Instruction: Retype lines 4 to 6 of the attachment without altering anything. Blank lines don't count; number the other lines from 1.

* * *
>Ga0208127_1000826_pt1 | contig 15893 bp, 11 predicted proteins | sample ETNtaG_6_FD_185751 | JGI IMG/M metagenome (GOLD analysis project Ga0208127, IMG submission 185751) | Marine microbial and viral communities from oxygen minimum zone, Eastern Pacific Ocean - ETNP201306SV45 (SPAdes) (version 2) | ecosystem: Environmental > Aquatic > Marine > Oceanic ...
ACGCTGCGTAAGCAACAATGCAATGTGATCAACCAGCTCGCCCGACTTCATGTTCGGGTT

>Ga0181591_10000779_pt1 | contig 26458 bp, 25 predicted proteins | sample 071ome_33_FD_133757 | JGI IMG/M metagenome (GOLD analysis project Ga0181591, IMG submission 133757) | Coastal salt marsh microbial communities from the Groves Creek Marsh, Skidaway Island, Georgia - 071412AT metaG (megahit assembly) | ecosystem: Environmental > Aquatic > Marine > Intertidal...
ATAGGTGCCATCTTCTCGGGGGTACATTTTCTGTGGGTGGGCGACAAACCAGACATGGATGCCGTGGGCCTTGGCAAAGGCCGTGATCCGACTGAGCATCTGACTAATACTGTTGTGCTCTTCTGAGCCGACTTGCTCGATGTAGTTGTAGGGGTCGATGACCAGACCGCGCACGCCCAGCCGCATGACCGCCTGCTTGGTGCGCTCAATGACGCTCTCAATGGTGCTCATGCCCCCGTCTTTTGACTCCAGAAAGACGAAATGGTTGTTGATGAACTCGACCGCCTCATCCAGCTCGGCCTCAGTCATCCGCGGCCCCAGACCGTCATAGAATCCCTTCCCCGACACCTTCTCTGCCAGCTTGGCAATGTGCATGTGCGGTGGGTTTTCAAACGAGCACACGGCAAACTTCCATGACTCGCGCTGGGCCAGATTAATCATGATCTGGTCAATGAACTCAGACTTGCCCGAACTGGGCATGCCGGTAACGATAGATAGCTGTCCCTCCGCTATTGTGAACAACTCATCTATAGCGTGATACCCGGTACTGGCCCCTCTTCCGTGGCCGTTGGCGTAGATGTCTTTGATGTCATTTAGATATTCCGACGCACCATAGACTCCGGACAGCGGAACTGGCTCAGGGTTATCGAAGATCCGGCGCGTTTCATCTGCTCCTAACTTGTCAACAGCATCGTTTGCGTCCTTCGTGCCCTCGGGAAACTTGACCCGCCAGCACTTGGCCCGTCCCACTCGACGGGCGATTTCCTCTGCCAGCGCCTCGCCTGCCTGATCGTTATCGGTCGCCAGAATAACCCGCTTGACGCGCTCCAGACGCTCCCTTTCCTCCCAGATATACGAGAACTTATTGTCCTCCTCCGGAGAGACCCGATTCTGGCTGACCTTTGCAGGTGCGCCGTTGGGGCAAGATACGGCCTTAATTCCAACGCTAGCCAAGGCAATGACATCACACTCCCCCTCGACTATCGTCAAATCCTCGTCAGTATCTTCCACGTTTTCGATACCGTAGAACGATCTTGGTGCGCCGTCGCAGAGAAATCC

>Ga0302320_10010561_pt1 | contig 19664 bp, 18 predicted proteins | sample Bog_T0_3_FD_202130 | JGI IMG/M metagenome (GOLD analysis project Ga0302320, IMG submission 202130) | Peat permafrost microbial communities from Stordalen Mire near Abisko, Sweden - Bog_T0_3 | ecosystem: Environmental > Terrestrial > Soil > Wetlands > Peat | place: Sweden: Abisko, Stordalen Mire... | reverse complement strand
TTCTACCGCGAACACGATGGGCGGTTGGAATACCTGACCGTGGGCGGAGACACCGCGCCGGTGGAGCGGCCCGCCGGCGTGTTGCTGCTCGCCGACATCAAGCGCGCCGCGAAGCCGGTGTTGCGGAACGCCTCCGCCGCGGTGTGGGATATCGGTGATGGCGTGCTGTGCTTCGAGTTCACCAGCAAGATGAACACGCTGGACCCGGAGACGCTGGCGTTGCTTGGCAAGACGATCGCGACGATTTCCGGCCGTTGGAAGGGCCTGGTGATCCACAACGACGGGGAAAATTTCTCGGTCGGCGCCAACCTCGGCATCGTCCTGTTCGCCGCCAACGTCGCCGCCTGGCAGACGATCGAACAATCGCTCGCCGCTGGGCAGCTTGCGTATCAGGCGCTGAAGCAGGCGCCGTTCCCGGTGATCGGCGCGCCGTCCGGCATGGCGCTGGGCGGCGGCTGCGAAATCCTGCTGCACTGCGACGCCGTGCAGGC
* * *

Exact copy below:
ATAGGTGCCATCTTCTCGGGGGTACATTTTCTGTGGGTGGGCGACAAACCAGACATGGATGCCGTGGGCCTTGGCAAAGGCCGTGATCCGACTGAGCATCTGACTAATACTGTTGTGCTCTTCTGAGCCGACTTGCTCGATGTAGTTGTAGGGGTCGATGACCAGACCGCGCACGCCCAGCCGCATGACCGCCTGCTTGGTGCGCTCAATGACGCTCTCAATGGTGCTCATGCCCCCGTCTTTTGACTCCAGAAAGACGAAATGGTTGTTGATGAACTCGACCGCCTCATCCAGCTCGGCCTCAGTCATCCGCGGCCCCAGACCGTCATAGAATCCCTTCCCCGACACCTTCTCTGCCAGCTTGGCAATGTGCATGTGCGGTGGGTTTTCAAACGAGCACACGGCAAACTTCCATGACTCGCGCTGGGCCAGATTAATCATGATCTGGTCAATGAACTCAGACTTGCCCGAACTGGGCATGCCGGTAACGATAGATAGCTGTCCCTCCGCTATTGTGAACAACTCATCTATAGCGTGATACCCGGTACTGGCCCCTCTTCCGTGGCCGTTGGCGTAGATGTCTTTGATGTCATTTAGATATTCCGACGCACCATAGACTCCGGACAGCGGAACTGGCTCAGGGTTATCGAAGATCCGGCGCGTTTCATCTGCTCCTAACTTGTCAACAGCATCGTTTGCGTCCTTCGTGCCCTCGGGAAACTTGACCCGCCAGCACTTGGCCCGTCCCACTCGACGGGCGATTTCCTCTGCCAGCGCCTCGCCTGCCTGATCGTTATCGGTCGCCAGAATAACCCGCTTGACGCGCTCCAGACGCTCCCTTTCCTCCCAGATATACGAGAACTTATTGTCCTCCTCCGGAGAGACCCGATTCTGGCTGACCTTTGCAGGTGCGCCGTTGGGGCAAGATACGGCCTTAATTCCAACGCTAGCCAAGGCAATGACATCACACTCCCCCTCGACTATCGTCAAATCCTCGTCAGTATCTTCCACGTTTTCGATACCGTAGAACGATCTTGGTGCGCCGTCGCAGAGAAATCC

>Ga0302320_10010561_pt1 | contig 19664 bp, 18 predicted proteins | sample Bog_T0_3_FD_202130 | JGI IMG/M metagenome (GOLD analysis project Ga0302320, IMG submission 202130) | Peat permafrost microbial communities from Stordalen Mire near Abisko, Sweden - Bog_T0_3 | ecosystem: Environmental > Terrestrial > Soil > Wetlands > Peat | place: Sweden: Abisko, Stordalen Mire... | reverse complement strand
TTCTACCGCGAACACGATGGGCGGTTGGAATACCTGACCGTGGGCGGAGACACCGCGCCGGTGGAGCGGCCCGCCGGCGTGTTGCTGCTCGCCGACATCAAGCGCGCCGCGAAGCCGGTGTTGCGGAACGCCTCCGCCGCGGTGTGGGATATCGGTGATGGCGTGCTGTGCTTCGAGTTCACCAGCAAGATGAACACGCTGGACCCGGAGACGCTGGCGTTGCTTGGCAAGACGATCGCGACGATTTCCGGCCGTTGGAAGGGCCTGGTGATCCACAACGACGGGGAAAATTTCTCGGTCGGCGCCAACCTCGGCATCGTCCTGTTCGCCGCCAACGTCGCCGCCTGGCAGACGATCGAACAATCGCTCGCCGCTGGGCAGCTTGCGTATCAGGCGCTGAAGCAGGCGCCGTTCCCGGTGATCGGCGCGCCGTCCGGCATGGCGCTGGGCGGCGGCTGCGAAATCCTGCTGCACTGCGACGCCGTGCAGGC